The Illusion of Self-Esteem: A Reflection on the Movement that Shaped a Generation
As a child of the 80s and early 90s, I was part of a generation that experienced the full force of the self-esteem movement. Launched with the best of intentions, the movement aimed to create confidence and self-worth in young people.
If you were a child growing up during this time you may recall the barrage of self-esteem boosting exercises, from daily affirmations to constant praise alongside an endless supply of certificates and trophies. We were told to believe in ourselves, to be proud of our achievements, and to always view ourselves in a positive light. Much of this still lingers today, but has it helped our mental health? I think, unless you’ve been living under a rock, you’ll know the answer to that. The self-esteem movement failed to live up to its promise, leaving lingering negative effects and potentially contributing to a worsening mental health crisis.
The movement found its foothold in the 1960s, but it wasn't until the 80s and 90s that it truly took hold in the mainstream. Proponents like California Assemblyman John Vasconcellos argued that boosting self-esteem would lead to a host of positive outcomes, from improved academic performance to reduced crime rates. So the movement quickly gained momentum, with schools, parenting programs, and even government policies adopting the self-esteem doctrine.
In retrospect, it is clear that the self-esteem movement was built on shaky ground. There was little empirical evidence to support the idea that artificially inflating self-esteem would produce the desired outcomes. Moreover, as time has passed, the movement has not withstood the test of time in terms of scientific validation. More importantly even: it’s been found that high self-esteem can increase the likelihood people will act in a way that is harmful to society. Here’s some examples:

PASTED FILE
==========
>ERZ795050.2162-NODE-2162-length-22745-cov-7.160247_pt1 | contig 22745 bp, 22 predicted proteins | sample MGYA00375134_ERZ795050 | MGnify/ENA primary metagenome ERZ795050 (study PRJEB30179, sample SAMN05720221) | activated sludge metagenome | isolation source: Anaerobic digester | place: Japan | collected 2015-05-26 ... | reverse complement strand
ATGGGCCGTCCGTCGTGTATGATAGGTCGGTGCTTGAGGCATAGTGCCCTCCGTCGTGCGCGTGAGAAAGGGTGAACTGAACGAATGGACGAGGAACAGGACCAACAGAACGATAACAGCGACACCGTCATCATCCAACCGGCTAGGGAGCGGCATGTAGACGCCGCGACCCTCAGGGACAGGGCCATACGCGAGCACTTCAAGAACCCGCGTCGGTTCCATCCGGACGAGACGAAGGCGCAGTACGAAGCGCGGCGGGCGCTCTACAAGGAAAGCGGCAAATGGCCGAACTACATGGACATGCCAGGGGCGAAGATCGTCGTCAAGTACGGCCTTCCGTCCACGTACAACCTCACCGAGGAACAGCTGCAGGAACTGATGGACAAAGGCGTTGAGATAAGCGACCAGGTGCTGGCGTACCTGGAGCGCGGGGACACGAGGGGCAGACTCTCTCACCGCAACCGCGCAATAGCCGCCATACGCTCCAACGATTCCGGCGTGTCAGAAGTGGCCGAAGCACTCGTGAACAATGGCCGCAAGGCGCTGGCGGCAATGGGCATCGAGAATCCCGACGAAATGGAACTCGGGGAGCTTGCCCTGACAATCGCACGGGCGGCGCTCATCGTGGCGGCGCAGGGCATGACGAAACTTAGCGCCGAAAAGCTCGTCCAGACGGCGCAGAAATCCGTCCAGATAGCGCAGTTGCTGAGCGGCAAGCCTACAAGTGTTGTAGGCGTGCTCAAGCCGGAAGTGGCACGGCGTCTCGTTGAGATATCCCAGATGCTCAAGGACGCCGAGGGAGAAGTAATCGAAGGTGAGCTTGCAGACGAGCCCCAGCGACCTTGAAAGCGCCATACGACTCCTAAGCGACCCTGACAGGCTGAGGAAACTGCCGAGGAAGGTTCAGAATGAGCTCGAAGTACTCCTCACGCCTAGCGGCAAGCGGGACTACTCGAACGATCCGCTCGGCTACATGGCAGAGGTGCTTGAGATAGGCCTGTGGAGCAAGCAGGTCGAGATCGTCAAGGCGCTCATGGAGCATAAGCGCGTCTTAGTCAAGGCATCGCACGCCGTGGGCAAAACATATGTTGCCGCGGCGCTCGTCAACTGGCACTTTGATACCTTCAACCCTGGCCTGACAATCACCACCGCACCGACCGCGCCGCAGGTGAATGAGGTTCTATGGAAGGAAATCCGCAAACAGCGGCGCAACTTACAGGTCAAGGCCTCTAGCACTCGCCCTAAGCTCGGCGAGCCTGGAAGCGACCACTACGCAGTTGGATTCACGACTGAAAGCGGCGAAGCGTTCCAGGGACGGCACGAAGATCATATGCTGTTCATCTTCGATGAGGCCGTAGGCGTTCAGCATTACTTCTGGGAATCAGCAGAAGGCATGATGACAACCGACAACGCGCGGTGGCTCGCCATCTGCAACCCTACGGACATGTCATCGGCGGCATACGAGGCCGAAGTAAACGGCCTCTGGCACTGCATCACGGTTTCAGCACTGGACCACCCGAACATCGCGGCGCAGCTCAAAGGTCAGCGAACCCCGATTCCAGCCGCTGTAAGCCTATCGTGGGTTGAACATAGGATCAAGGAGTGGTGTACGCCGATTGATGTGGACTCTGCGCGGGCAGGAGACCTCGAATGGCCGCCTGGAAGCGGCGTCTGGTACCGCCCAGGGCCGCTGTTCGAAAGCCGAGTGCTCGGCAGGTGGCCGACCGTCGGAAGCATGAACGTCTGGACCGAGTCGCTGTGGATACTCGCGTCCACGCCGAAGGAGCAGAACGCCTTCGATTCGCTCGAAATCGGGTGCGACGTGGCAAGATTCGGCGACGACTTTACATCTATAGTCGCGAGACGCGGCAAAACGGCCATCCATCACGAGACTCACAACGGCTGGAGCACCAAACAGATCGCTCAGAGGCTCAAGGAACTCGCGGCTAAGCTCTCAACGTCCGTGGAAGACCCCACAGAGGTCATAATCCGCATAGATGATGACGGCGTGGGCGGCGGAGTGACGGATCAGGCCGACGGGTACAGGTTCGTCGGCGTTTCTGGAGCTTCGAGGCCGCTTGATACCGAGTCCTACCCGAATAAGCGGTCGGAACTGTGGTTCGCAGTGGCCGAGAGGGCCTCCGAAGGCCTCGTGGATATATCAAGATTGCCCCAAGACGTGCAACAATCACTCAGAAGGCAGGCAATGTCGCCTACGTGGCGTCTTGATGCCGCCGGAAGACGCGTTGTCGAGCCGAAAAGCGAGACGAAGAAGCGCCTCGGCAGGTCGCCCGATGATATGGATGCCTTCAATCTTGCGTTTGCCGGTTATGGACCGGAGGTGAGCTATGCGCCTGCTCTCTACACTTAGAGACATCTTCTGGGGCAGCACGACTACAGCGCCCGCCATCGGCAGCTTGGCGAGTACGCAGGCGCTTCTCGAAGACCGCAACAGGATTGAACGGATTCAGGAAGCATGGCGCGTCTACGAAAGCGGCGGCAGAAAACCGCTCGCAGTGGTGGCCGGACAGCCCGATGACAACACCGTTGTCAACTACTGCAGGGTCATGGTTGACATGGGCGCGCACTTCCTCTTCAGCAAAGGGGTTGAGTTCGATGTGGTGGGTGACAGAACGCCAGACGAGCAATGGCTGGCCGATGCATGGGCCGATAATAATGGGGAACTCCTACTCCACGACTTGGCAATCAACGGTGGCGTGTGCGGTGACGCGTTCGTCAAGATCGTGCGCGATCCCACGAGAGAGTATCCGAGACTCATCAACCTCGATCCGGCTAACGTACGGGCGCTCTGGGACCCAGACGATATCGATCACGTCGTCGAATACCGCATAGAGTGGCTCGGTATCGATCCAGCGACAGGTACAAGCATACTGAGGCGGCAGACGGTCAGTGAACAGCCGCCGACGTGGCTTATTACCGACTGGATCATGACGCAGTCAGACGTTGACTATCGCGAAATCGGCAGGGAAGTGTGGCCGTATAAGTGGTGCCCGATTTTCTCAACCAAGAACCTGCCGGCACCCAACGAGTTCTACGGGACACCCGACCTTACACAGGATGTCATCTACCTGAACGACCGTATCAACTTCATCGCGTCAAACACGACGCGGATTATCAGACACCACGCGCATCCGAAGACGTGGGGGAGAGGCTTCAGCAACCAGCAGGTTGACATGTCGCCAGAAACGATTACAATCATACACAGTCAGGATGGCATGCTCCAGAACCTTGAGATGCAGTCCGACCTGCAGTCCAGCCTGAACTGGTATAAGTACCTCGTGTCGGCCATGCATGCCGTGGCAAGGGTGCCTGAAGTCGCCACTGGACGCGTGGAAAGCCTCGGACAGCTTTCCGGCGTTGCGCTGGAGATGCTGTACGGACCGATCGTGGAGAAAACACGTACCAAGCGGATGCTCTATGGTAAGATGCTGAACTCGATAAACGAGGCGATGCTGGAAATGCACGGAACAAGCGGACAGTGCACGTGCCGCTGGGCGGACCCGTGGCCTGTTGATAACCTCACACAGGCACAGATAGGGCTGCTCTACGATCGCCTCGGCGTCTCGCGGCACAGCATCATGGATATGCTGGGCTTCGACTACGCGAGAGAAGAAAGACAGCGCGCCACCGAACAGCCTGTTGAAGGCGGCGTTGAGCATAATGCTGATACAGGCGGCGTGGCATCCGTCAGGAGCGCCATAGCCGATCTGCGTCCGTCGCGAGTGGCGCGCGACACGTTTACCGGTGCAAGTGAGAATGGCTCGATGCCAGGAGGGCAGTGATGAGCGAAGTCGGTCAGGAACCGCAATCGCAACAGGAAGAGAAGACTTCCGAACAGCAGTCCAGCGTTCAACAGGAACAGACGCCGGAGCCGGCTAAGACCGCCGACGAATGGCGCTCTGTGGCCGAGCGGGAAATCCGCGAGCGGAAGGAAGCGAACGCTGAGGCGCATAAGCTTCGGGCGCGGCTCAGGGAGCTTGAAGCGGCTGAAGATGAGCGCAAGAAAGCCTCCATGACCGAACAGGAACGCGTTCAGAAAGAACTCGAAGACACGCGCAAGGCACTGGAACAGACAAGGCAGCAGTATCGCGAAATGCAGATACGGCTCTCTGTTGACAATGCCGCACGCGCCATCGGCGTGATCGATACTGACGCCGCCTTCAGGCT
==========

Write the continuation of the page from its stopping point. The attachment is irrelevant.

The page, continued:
Narcissism: High self-esteem can contribute to narcissism, which is characterised by an inflated sense of self-importance, entitlement, and a lack of empathy for others. Narcissistic individuals may exhibit aggressive or manipulative behaviours, often at the expense of their relationships and social interactions. A study by Twenge and Campbell (2003) found that narcissism levels increased among college students between 1982 and 2002, partly attributing this rise to the self-esteem movement.
Overconfidence: High self-esteem can lead to overconfidence, which may result in individuals overestimating their abilities and taking unnecessary risks. For example, a study by Ehrlinger et al. (2008) found that people with high self-esteem were more likely to overestimate their abilities on cognitive tasks, leading to poorer performance.
Aggression: High self-esteem, particularly when it is unstable or threatened, can contribute to aggressive behaviour. A study by Baumeister et al. (1996) found that individuals with high self-esteem were more likely to engage in aggressive behaviours when their self-worth was threatened, whereas those with low self-esteem did not exhibit the same level of aggression.
Lack of motivation for self-improvement: High self-esteem may also hinder personal growth and self-improvement, as individuals may become complacent and unwilling to acknowledge their shortcomings. A study by Swann et al. (2007) found that people with high self-esteem were less likely to seek out negative feedback or engage in activities that might challenge their self-perceptions.
So despite the good intentions it maybe even be causing real harm!
Also, the constant pressure to view ourselves positively may have inadvertently promote continual avoidance of the important, but difficult, things in life. We can feel encouraged to disregard and avoid our perceived flaws and shortcomings. While making it more difficult for us to then engage with meaningful endeavours and navigate the challenges of life in a healthy, self-compassionate way.
I don’t think I can make the definitive, absolute truth claim here. BUT the self-esteem movement's focus on unwavering positivity may have contributed to a generation plagued by increased rates of anxiety, depression, and other mental health issues. In our quest for constant self-validation, we may have lost the ability to cope with adversity and develop resilience.
As I have said, while it may have been well-intentioned, the lack of empirical evidence and the potential contribution to a worsening mental health crisis cannot be ignored. The self-esteem movement, despite its pervasive influence, failed to deliver on its promise. It is essential that we learn from this historical account and prioritise evidence-based approaches to mental health and well-being. In doing so, we can build a more resilient and emotionally healthy society for generations to come!